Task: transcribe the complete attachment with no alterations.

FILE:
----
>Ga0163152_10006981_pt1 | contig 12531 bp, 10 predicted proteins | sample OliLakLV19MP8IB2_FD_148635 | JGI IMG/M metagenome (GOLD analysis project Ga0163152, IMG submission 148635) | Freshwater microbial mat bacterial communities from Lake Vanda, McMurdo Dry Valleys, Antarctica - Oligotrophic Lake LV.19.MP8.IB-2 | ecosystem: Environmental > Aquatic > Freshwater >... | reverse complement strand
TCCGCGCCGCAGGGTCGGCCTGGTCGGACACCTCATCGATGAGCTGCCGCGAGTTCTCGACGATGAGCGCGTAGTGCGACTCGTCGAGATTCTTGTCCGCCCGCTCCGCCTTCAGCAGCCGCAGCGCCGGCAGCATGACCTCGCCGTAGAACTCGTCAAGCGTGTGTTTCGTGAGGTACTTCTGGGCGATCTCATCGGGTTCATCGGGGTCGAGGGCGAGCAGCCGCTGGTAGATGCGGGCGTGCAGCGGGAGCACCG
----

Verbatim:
>Ga0163152_10006981_pt1 | contig 12531 bp, 10 predicted proteins | sample OliLakLV19MP8IB2_FD_148635 | JGI IMG/M metagenome (GOLD analysis project Ga0163152, IMG submission 148635) | Freshwater microbial mat bacterial communities from Lake Vanda, McMurdo Dry Valleys, Antarctica - Oligotrophic Lake LV.19.MP8.IB-2 | ecosystem: Environmental > Aquatic > Freshwater >... | reverse complement strand
TCCGCGCCGCAGGGTCGGCCTGGTCGGACACCTCATCGATGAGCTGCCGCGAGTTCTCGACGATGAGCGCGTAGTGCGACTCGTCGAGATTCTTGTCCGCCCGCTCCGCCTTCAGCAGCCGCAGCGCCGGCAGCATGACCTCGCCGTAGAACTCGTCAAGCGTGTGTTTCGTGAGGTACTTCTGGGCGATCTCATCGGGTTCATCGGGGTCGAGGGCGAGCAGCCGCTGGTAGATGCGGGCGTGCAGCGGGAGCACCG